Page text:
Wednesday, 18 February 2009


Another journey we went on.

'To see oneself as if from the outside, to see oneself, as it were, in a romance' is how Keiller's Robinson phrases it, as we watch an inflatable Ronald Macdonald buckling up with laughter in the wind. Proverbially, we are living in interesting times, and yet it's as lugubrious an affair as it ever was.
We went east for this one. A long journey on the DLR takes one out through the recognisable urban landscape of zones 1 and 2, the odd forlorn grey church or Passmore Edwards philanthropic effort stands forlornly in amongst quotidian yellow terraces and post war blocks, all of which stare uncomfortably at the glistening Wharf, and the Blair-box post urban dwelling units, all mediocrity and lack of spirit, each made out of a hundred different materials, all of them cheap, all of them nasty.
Eventually though East London becomes something completely different. As the DLR proceeds along its raised path, it moves into the areas south of the Olympic joke; Silvertown, North Woolwich. Space opens out here, there are gaps between objects, factories, wastelands, sewage, the occasional outcrop of Victorian dock-worker housing. This is neither the inner London of familiar neighbourhoods, with their individual characters and attractions, but neither is it the seemingly interminable suburban London of small, identical centres surrounded by seemingly infinite stretches of disconcertingly banal houses. There is no topography out here, it is uncannily flat, and the sky seems larger, more oppressive.

You get out at Woolich Arsenal, make your way up the escalator through a terrible parody of eighties public art that might have once adorned a cocktail bar full of braying brokers. In this case the one who should know better is Michael Craig-Martin.

The first point of call, as it should be, is a caff, in this case a rather cavernous effort on Hare street. Just us at first, followed by a handful of yout' and then an elderly couple. The street itself looks rather upset, empty. We discuss the potentials of genuine Raskolnikoff-style loft-living in a dilapidated building across the street, and the appropriateness of a pound shop with a shrub growing energetically from its sign. After some food, coffee and a charitable donation of superglue from the proprietor, we're off, the route being from Woolwich, along the river to Thamesmead.

Woolwich Arsenal has military pedigree. This now manifests itself as a heritage museum, luxury flats in vintage buildings and strange old men wandering around in fatigues, looking rather camp. Not far away from us, a couple of these old queens were beseeching some young boys to 'MARCH!'. Inside the building they have a section of the Iraqi Supergun.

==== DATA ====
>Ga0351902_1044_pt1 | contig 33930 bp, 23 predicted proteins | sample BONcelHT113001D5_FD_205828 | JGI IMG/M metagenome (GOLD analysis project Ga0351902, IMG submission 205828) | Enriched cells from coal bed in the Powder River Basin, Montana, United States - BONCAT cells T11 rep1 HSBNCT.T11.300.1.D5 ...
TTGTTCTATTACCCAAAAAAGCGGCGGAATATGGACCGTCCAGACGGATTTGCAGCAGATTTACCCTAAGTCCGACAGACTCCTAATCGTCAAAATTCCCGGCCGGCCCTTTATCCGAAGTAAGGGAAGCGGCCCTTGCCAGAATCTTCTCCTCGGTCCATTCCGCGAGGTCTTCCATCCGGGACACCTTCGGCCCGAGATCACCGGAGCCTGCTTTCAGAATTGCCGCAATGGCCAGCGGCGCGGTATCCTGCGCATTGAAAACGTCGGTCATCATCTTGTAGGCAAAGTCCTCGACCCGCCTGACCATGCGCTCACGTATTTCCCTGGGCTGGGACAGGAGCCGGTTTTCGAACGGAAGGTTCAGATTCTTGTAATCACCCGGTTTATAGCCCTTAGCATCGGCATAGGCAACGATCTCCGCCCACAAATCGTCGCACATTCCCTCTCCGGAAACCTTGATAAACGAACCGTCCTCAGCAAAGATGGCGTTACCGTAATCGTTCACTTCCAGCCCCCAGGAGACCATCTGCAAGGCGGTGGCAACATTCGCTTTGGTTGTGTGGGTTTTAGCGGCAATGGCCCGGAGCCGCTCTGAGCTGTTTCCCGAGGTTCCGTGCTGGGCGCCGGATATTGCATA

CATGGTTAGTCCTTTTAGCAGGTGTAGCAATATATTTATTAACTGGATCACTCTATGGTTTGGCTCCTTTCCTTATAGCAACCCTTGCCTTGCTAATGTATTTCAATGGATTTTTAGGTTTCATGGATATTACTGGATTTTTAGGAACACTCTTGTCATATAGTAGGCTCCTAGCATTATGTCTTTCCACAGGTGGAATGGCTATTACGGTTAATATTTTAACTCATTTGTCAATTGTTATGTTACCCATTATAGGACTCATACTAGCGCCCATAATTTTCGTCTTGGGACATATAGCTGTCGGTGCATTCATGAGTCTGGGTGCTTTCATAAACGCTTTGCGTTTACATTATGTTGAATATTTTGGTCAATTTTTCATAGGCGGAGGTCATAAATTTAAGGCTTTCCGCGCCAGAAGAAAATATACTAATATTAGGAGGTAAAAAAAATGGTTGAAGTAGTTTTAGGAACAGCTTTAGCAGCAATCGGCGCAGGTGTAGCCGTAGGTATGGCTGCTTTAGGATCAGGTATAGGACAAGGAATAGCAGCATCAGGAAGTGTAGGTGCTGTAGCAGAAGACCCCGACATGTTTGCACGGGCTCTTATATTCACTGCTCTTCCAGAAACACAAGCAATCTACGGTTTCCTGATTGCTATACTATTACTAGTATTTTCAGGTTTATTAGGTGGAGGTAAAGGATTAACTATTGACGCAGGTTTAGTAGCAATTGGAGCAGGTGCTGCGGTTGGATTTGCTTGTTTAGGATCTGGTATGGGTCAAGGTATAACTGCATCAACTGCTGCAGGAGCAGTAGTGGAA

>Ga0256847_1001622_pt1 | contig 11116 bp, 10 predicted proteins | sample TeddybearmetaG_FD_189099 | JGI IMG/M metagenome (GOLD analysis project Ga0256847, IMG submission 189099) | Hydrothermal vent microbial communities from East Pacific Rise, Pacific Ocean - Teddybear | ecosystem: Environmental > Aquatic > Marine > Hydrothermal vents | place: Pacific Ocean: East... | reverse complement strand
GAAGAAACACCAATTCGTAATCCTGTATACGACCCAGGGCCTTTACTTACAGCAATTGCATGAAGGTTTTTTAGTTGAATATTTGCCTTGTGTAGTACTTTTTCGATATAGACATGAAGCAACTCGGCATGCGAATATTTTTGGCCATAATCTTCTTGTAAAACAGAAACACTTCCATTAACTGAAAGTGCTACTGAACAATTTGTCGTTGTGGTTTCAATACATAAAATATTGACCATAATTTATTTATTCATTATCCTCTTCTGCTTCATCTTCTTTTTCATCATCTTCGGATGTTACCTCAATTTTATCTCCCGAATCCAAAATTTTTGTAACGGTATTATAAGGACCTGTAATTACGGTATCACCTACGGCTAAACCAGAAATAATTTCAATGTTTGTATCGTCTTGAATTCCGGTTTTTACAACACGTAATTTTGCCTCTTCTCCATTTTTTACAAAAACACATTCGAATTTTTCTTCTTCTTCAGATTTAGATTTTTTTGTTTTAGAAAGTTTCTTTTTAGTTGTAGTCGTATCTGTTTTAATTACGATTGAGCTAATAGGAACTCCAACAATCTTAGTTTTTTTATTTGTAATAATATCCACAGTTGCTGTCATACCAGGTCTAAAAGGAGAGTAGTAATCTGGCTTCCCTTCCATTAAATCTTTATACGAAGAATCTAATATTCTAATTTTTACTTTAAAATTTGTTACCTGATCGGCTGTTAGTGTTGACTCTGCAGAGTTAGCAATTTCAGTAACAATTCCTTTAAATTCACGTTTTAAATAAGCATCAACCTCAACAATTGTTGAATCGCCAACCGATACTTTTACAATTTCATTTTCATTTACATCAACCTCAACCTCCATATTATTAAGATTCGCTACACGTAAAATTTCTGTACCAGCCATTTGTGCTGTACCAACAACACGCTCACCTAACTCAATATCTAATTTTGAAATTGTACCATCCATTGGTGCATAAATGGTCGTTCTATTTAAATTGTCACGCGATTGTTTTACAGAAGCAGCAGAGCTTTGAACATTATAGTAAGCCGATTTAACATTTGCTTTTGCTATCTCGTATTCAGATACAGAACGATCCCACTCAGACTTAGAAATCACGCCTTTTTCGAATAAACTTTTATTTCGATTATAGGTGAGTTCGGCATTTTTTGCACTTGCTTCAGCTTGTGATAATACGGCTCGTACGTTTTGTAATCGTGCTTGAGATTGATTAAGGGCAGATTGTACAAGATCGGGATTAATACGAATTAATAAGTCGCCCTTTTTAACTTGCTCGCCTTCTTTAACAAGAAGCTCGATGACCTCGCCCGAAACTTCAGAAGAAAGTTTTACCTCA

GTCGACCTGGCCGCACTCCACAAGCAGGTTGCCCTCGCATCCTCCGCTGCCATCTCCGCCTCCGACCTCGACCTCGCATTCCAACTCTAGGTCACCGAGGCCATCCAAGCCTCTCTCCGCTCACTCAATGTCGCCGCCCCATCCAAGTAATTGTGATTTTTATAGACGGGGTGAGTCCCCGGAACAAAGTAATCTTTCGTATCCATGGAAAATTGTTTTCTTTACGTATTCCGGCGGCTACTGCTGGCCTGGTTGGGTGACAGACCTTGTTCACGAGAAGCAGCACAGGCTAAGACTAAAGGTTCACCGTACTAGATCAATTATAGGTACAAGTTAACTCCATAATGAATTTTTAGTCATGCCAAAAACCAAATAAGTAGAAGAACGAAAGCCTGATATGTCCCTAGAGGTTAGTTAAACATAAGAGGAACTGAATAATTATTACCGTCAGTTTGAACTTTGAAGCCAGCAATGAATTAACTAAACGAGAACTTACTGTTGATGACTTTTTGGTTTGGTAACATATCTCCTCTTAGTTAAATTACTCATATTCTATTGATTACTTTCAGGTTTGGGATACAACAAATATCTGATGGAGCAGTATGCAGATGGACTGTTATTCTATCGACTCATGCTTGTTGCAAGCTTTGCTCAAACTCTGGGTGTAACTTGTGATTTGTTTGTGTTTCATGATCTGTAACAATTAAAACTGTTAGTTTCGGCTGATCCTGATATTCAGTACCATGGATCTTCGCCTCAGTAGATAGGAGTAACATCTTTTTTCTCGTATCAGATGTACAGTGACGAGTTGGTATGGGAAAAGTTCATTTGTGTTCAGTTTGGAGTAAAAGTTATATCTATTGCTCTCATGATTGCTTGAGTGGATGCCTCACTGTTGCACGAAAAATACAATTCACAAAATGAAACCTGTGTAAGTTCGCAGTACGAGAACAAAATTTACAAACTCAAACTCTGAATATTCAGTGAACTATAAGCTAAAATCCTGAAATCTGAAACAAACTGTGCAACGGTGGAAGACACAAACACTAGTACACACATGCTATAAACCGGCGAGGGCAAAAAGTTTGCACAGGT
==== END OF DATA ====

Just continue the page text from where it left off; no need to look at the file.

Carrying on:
Gormley is the sum of all the public art ever created. It has something to say about the individual and corporeality, maybe. It's the art equivalent of a half-arsed fireworks display; ooh, aah, that's nice.

A coded message that we were entering sovereign territory. The logo has a sinister simplicity to it, easily carved into flesh with a blade.

There was barely anybody around. The whole day had the feeling of that strange over-provision of space that excites the hauntological imagination so; spaces built for ceremonies that there are no longer enough people to take part in. Rattling around in the old place when the kids have gone. There'll be a lot of this feeling soon.

Where old bikes come to die.

The Keillerian Picturesque.
A flat in the buildings to the right of the photo went on the market a year ago at £285,000. You can get one now for £120,000.

The charming prospect from a Negative-Equity Ghetto. While we passed, there were children playing nearby, the most spirited moment of the day at that point.

More anti-picturesque urbanism. This was parked in front of a square of eco-houses, all wooden framed windows, passive solar gain windows and ventilation towers. It must have taken quite a maneuver to get that into the bush in such an impressive fashion.

Everybody needs something to take the edge off it.

It's hard to quite see how a vicious monster is going to make children more likely to enjoy reading.

This mammoth warehouse was completely empty, not yet finished. And what a time to be finishing off! There's been much nonsensical chat about empty Woolworths and high street space being turned into art-space, but to find the closest equivalent to the to the riverside warehouses or the dead factories of previous generations, surely this is the unfortunate answer - gargantuan blairite distribution sheds?

The plastic sheathe containing this planning notice had filled up with water like a bureaucratic colostomy bag.

What you are now we used to be, what we are now you will be.


Where were you in '92?

We found the last remaining vestige of the snow in Britain.

This is the Ridgeway, a quasi-rural path covering Bazalgette's Southern Outfall Sewer, its blankness punctuated by the ubiquitous surveillance.

A badge of honour, apparently.

Beneath the Ridgeway there is a road whose only users were learner drivers, interminably going back and forth.

The right-to-buy in action.

Oh Corbu!

It seems that Thamesmead is losing walkways...

In fact, Thamesmead appears to be losing rather a lot of itself. This was once the health centre.

Like something from Pynchon, there appeared to be a conspiracy involving the post.

It looks like there's been nothing to report for a long time.

Except that romance can occur anywhere.

Nobody receives any messages here.


At the other side of the lake, horses roam freely.

What's all this about a new way?